This week saw a bit of a dearth in major economic news outside the U.S., as financial news in the U.S. focused on the U.S. fed meeting. But although we comment frequently on macroeconomics events and trends, there was microeconomic news out this week that deserves attention.
Starbucks found itself defending the price of its lattes in China after a report on Chinese television noted how Chinese latte prices are higher than in Chicago and London. Now, we can discuss all day the reasons and merits of whether or not prices are justified, but it did remind me of a staple of pop cultural economics – the "Big Mac Index."
The Economist magazine came up with the Big Mac Index in 1986 as a practical way to relay the economic concept of Purchasing Power Parity around the world. In simple terms, the Index is a measure that takes a product considered the same all over the world (although many will argue with that premise) and compares how much it costs to buy it in different countries. Although intended as a tongue-in-cheek analysis, the Index has been quoted in several economic textbooks and over 20 academic publications.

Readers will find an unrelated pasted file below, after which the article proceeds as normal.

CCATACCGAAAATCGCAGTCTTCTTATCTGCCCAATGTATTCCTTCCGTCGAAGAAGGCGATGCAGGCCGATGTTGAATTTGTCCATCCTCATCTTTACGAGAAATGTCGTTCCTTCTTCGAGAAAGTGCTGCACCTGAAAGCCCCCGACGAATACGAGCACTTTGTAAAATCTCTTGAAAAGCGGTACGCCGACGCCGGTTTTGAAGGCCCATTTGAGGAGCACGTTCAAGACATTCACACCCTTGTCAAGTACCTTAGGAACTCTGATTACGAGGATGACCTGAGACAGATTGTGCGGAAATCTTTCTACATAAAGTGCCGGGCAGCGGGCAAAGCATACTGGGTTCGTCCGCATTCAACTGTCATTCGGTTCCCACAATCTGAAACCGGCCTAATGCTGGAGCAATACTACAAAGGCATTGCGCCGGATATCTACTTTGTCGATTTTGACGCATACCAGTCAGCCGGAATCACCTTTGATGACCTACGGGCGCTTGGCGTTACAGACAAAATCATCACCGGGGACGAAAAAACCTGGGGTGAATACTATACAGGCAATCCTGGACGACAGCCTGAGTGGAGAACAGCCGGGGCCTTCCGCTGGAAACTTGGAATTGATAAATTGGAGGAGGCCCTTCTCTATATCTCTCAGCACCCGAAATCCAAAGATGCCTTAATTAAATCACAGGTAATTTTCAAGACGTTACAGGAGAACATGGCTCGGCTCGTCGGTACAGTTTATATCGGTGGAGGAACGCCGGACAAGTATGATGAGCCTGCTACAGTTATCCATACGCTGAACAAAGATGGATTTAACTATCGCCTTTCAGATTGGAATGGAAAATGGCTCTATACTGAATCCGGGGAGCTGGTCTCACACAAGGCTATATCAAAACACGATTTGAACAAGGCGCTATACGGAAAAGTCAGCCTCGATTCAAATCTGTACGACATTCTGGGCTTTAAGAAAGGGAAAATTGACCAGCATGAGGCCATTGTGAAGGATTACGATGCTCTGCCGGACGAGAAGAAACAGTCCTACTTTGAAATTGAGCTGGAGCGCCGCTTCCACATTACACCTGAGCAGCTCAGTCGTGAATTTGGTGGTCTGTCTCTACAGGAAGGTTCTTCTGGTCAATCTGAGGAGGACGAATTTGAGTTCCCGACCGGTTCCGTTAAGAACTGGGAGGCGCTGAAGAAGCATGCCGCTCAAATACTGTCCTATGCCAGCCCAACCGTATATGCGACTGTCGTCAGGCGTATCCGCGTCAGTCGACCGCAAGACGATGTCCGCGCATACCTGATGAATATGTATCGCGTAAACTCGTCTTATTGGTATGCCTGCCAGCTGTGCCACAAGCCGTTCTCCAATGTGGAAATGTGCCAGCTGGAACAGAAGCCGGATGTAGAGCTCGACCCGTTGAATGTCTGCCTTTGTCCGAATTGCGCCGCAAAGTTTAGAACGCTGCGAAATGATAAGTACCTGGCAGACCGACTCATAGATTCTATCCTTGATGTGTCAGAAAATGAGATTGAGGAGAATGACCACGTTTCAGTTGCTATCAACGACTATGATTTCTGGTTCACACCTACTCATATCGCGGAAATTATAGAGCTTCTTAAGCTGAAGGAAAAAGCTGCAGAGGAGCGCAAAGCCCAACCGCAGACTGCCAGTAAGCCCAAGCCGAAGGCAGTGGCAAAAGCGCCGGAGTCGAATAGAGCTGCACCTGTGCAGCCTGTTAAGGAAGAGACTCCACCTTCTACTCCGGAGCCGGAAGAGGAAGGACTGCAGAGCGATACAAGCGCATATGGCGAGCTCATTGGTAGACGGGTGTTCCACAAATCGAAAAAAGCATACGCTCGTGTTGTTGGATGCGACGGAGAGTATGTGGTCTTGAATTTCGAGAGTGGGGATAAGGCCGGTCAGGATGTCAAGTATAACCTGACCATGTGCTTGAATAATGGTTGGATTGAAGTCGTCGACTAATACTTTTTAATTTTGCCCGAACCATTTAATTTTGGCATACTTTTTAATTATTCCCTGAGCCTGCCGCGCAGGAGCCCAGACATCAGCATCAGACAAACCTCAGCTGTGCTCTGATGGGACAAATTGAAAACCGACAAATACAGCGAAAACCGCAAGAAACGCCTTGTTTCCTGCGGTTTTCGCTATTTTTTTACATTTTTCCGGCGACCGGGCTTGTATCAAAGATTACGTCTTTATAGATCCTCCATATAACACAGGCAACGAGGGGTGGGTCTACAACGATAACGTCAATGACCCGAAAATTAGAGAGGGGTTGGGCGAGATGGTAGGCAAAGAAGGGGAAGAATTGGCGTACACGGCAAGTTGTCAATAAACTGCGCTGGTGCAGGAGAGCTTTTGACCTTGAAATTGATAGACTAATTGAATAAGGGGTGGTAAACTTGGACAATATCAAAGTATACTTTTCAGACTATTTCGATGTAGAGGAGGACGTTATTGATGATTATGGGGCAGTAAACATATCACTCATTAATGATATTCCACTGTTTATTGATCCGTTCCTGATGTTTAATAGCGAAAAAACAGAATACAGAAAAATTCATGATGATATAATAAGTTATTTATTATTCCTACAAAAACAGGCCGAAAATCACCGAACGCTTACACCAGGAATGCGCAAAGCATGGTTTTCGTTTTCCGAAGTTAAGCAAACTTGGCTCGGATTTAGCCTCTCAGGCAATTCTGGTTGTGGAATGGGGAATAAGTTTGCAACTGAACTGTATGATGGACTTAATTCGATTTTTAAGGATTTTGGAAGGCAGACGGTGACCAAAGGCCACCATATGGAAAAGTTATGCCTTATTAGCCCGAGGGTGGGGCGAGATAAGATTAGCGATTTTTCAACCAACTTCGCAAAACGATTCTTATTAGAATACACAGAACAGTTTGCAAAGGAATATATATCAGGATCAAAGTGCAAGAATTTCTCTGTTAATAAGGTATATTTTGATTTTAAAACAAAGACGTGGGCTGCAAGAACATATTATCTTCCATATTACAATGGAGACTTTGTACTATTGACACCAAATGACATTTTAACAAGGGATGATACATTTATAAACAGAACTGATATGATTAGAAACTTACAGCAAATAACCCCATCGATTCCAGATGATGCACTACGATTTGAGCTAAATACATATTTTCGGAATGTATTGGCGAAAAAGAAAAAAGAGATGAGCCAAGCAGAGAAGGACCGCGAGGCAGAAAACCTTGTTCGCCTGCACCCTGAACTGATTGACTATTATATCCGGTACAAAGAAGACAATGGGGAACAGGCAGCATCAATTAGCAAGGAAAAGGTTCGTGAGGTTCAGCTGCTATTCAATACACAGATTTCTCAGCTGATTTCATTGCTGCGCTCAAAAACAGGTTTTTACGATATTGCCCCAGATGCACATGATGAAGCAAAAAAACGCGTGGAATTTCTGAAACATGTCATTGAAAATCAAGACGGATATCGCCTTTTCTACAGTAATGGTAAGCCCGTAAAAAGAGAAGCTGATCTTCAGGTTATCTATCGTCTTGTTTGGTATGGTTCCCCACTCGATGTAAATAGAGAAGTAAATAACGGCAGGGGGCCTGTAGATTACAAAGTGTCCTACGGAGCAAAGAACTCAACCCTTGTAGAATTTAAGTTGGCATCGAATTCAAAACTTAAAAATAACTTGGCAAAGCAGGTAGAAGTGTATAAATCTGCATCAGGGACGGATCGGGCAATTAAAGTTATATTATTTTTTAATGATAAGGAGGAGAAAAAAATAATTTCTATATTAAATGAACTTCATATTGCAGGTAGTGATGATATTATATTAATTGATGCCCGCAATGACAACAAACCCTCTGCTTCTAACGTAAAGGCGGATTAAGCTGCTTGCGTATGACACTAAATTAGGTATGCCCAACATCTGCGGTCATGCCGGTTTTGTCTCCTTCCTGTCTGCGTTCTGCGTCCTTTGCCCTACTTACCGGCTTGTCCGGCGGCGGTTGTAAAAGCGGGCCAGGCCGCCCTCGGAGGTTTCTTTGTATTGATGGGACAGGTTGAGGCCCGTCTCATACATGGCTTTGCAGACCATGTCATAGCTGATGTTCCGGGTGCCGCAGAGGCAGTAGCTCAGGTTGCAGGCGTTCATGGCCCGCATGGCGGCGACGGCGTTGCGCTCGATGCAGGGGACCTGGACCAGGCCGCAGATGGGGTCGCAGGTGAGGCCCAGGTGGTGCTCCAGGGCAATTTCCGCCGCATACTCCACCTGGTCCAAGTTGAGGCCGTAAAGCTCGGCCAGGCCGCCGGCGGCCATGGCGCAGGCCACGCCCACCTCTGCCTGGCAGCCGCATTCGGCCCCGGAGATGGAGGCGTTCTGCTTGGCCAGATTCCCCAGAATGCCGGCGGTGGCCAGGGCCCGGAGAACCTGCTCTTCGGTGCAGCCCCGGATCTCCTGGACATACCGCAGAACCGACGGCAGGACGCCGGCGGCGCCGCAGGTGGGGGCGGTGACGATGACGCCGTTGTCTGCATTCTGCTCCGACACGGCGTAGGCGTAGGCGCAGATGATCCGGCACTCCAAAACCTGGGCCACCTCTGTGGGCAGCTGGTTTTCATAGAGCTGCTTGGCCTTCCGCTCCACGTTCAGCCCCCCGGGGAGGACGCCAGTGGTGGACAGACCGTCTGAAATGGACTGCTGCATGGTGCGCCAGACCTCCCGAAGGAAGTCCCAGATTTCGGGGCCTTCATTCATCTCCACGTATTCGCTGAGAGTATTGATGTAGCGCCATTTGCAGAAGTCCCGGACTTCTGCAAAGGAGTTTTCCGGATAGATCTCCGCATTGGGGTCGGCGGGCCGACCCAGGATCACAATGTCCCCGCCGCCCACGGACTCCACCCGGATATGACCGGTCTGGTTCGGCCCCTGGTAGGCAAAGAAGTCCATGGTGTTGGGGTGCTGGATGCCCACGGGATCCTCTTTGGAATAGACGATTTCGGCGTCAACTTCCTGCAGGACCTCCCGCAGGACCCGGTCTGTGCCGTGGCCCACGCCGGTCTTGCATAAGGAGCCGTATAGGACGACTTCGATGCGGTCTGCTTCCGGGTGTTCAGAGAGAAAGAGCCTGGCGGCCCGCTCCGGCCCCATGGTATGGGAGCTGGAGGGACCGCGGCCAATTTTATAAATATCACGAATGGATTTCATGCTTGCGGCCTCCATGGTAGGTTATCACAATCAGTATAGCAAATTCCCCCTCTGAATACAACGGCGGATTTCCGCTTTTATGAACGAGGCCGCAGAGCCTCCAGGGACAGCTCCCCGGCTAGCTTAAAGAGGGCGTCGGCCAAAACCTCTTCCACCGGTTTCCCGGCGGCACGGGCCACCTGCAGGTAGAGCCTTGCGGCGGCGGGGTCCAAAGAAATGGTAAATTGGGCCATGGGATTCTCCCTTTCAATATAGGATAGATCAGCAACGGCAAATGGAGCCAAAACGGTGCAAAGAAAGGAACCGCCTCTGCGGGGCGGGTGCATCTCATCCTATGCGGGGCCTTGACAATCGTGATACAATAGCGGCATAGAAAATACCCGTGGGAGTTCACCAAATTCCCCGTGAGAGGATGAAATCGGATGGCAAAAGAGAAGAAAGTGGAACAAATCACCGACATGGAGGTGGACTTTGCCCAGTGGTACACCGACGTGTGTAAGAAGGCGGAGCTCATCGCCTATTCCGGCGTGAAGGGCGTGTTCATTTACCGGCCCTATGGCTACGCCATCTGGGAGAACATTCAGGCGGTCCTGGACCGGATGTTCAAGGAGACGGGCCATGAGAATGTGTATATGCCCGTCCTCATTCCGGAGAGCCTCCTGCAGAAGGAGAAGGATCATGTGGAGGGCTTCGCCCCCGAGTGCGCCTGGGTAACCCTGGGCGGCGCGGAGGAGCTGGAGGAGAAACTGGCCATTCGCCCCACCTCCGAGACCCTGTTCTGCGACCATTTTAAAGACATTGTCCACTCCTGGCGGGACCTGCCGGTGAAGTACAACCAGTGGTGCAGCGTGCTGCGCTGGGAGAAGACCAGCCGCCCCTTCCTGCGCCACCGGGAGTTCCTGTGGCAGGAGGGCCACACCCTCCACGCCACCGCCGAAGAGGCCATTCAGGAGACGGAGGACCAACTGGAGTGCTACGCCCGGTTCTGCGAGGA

The current Index of major economies shows the average price of a Big Mac in the U.S. to be $4.56. Across the Euro zone, the price is 10 cents more. The most expensive Big Macs in the world are in Switzerland at $6.72 and Sweden at $6.16. The cheapest Big Mac in the Index? Hong Kong at $2.19 and mainland China at $2.61. Yes, the irony compared to a Starbucks latte price is a bit glaring.
Be that as it may, looking at prices around the world does lead us back to macroeconomics, as much of the discussion among investors returns to central bank policies and how those may shift in response to economic conditions. First up next week is the European Central Bank. Besides having expensive Big Macs, the Euro zone reported surprisingly high unemployment numbers this week and surprisingly low inflation data. Up until this round of data Europe was looking pretty good. Nevertheless, chatter in the markets this week did start the rumors that maybe it is time for the ECB to cut rates.
My View: Markets are clearly refocusing on fundamental economic drivers and policy prescriptions. Stay with us over the next few weeks as we close out the year and look at the trends shaping up for 2014.
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